• random person says:

            A lot of economists talk about money coming into existence because barter was allegedly inconvenient, but Congolese history tells of people being brutally forced to adopt European currency, forced by means of whipping and other brutalities to accept jobs they didn’t want in order to pay taxes which benefited Europeans.

            It really makes me thing that barter — or whatever the Congolese might have done prior to being forced to accept European currency — might not have been all that bad after all, if it took so much brutality to get them to abandon their previous ways.

            You can read a lot about this in books by Jules Marchal… not so much about whatever the Congolese did prior to European conquest, but at least about what the certain Belgians and other Europeans did to them.

            • guest says:

              “… but Congolese history tells of people being brutally forced to adopt European currency …”

              But that doesn’t solve the insurmountable question of how such a money is carrying value.

              Money doesn’t convey value just because it sits between two sets of barter goods – what would the numbers mean?

              Now, it’s true that anti-bitcoiners, like myself, have to answer the same question for bitcoins and FRNs because people are, at least, *attempting* to use these as money.

              We have to answer why they would do this and why for so long.

              There’s an answer for that consistent with our position that neither bitcoins or FRNs are really money.

              The answer is the same answer as why, when someone breaks a window, the glass-man gets some work, and why its worth hiring security to not have your store burgled.

              In the case of the broken window, the act of breaking does not increase wealth, even though it stimulates economic activity. It’s a net loss.

              You don’t hire the glass-man to increase your profits, you hire him to prevent further losses. It’s the existing stream of wealth that you’re weighing against a potential reduced stream of wealth, and in order to preserve a greater stream of wealth, you have to take the loss of hiring the glass-man.

              Same with security. If you don’t have to hire security, you will have more wealth. It’s only when not having security is perceived to result in a greater loss than if you hired security, that you decide that its worth taking a loss to hire some.

              With the FRN, the government is basically threatening you so you’ll pay protection money. They *allow* you to keep more wealth than they would allow if you didn’t pay them.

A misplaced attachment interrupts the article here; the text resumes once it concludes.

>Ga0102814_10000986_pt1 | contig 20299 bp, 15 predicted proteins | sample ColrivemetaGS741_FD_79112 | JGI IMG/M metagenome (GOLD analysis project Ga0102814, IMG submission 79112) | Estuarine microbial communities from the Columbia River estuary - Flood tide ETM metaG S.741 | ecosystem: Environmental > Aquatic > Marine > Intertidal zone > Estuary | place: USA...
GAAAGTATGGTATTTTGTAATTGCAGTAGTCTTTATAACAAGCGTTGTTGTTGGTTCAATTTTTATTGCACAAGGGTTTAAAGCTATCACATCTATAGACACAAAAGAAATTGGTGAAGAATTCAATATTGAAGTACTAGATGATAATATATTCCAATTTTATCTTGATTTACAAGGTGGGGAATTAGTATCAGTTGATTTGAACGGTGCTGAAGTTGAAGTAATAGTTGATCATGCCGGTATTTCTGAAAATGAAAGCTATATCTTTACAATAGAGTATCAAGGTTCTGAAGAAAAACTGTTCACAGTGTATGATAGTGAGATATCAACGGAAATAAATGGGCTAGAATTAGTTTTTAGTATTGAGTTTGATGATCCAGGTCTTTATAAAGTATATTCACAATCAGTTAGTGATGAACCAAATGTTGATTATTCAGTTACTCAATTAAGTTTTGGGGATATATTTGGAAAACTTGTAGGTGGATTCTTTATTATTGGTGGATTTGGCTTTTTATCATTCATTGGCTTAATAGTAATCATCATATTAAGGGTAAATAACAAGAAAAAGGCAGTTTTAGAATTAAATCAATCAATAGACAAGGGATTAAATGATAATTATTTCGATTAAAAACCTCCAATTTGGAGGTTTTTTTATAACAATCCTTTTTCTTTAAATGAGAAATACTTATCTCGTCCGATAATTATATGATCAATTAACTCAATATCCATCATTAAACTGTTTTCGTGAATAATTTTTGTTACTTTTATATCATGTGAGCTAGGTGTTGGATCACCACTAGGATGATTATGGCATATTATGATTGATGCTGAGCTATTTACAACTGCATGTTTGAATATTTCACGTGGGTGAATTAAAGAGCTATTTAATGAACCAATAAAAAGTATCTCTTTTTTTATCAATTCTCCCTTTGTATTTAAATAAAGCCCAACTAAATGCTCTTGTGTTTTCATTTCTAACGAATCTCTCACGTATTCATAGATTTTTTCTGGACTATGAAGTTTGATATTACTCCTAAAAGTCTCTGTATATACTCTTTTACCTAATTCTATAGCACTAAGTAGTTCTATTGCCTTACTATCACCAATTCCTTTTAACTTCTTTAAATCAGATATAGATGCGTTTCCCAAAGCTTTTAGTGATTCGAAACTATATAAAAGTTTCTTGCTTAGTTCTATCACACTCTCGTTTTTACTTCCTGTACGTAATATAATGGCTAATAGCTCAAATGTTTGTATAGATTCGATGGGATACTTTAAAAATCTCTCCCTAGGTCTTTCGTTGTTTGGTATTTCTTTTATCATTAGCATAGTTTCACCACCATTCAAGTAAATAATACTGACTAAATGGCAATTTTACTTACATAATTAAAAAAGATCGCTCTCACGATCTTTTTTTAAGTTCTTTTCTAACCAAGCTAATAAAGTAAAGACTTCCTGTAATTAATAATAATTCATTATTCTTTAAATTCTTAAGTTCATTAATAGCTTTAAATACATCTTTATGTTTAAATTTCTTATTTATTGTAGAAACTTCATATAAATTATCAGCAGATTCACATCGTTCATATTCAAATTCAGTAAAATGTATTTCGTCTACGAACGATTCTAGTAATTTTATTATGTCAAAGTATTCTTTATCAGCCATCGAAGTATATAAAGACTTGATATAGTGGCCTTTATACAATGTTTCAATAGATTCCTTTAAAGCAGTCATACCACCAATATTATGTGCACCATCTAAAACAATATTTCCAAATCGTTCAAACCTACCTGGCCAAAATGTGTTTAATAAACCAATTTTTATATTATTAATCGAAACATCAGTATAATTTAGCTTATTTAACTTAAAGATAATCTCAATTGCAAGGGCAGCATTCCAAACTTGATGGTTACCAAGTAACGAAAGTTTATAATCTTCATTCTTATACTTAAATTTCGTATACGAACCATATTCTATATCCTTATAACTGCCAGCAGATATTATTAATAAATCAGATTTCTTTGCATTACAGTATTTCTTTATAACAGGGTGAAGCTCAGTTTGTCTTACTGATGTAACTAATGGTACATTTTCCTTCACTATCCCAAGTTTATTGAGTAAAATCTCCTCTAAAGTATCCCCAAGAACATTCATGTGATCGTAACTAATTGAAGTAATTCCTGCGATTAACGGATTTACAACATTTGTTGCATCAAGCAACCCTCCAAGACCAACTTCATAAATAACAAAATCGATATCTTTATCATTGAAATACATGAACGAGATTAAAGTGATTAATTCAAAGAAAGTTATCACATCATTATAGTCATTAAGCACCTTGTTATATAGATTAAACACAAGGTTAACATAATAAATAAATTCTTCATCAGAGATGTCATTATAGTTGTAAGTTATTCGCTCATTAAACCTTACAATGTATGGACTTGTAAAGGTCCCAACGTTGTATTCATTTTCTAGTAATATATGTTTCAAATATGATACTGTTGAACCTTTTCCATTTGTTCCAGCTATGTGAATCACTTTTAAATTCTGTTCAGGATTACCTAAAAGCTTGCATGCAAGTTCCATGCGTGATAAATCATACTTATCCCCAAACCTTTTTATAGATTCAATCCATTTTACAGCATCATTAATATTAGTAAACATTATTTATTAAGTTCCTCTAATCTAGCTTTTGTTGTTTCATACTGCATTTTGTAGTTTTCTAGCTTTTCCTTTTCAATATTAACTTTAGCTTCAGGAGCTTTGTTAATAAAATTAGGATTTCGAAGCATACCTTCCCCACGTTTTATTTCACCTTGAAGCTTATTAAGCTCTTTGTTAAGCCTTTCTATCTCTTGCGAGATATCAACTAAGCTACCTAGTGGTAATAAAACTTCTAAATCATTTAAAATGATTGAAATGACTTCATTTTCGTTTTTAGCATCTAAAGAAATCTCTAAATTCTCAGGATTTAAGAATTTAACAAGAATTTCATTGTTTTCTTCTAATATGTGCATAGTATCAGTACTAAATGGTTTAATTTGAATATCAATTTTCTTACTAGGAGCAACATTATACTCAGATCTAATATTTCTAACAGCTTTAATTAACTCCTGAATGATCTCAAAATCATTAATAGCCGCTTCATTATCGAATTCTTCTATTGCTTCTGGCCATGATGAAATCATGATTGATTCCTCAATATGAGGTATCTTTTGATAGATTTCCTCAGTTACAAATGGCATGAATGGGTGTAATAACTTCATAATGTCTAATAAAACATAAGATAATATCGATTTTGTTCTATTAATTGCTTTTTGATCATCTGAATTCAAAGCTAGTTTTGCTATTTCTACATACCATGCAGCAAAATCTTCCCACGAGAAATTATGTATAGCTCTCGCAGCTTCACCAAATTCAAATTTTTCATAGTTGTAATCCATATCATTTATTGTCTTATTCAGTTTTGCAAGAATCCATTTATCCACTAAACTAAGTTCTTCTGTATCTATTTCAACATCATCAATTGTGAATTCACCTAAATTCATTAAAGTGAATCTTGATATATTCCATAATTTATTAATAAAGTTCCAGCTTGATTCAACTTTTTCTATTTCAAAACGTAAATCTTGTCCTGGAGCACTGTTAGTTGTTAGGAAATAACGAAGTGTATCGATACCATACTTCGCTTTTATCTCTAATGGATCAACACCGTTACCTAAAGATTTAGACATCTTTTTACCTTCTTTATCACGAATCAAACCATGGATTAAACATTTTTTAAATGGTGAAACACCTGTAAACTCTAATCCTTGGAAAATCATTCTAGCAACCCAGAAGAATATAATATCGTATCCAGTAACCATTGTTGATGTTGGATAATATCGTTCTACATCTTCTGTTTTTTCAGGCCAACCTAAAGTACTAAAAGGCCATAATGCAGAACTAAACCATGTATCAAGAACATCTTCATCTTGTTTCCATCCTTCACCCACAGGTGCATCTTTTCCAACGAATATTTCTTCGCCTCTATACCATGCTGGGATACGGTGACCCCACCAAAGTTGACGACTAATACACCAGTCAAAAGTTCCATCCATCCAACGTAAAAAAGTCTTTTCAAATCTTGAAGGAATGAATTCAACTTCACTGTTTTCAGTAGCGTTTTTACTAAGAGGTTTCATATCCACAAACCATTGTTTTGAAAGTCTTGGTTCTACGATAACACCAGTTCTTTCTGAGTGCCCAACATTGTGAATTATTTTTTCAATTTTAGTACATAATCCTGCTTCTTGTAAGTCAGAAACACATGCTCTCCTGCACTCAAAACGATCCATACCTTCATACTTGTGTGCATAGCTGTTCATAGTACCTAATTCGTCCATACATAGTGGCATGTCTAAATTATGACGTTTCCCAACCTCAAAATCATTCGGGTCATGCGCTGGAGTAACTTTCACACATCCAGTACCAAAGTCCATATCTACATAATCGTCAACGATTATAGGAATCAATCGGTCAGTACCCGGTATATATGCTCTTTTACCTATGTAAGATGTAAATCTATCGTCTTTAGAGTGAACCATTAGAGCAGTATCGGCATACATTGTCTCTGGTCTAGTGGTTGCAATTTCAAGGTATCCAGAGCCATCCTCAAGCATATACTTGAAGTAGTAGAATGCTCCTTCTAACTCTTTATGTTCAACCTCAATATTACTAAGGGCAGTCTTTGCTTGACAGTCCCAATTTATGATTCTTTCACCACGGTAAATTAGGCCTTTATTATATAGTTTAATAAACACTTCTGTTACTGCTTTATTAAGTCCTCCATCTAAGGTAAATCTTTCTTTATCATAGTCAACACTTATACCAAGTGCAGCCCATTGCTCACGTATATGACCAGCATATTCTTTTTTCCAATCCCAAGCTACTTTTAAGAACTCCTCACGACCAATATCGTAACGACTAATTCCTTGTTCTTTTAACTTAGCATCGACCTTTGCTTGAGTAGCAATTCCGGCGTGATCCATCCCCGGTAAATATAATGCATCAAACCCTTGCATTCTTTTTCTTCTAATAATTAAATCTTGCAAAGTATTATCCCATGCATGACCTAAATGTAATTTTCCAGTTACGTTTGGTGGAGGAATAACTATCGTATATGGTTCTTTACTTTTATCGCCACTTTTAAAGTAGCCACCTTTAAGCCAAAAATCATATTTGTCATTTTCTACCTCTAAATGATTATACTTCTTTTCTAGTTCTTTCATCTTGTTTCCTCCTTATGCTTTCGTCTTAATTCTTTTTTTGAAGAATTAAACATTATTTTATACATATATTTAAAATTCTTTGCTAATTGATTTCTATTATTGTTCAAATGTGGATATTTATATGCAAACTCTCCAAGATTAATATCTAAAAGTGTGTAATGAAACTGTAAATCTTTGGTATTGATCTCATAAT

But if the government wasn’t stealing from you in the first place, you wouldn’t need the FRN. You’dd be far better off without having to use it.

              So, even though the FRN is traded as if it were money, it’s really just a wealth confiscation scheme. So, the FRN isn’t trading because the FRN has value, but because the goods you’re *allowed* to keep has more value to you than the incredible theft you’d have to endure by not using it.

              The FRN is not money, is constantly destroying wealth, and it has to be constantly printed in order to attempt to cover up the price signals that, other things equal, would alert everyone to the fraudulent nature of the paper-as-money scheme.

              And with bitcoins, I submit that, were it not for people willing to hand over their government-enforced non-money FRNs (and other fiat currencies), that bitcoins would fail rather quickly. As I’ve said, bitcoins are just riding the FRN bubble.

              So, just because a “money” is generating economic activity doesn’t mean that it’s really the money that’s doing it, and it doesn’t mean that weatlh is necessarily increasing due to circulation of such “money”.

              • random person says:

                But that doesn’t solve the insurmountable question of how such a money is carrying value.

                At this time of night, with specific regard to the situation of the Congolese being forced to use European currency against their will, my thought is that the European currency had very little value to the Congolese: they could see that what they could buy from earning wages from Europeans and using those wages to buy things was far less than what they could earn if the Europeans would just leave them alone.

                The “value”, from the Congolese perspective, was the value of not being whipped or otherwise brutalized… I guess you must be thinking along the same line of thought when you talk about, “the government is basically threatening you so you’ll pay protection money.”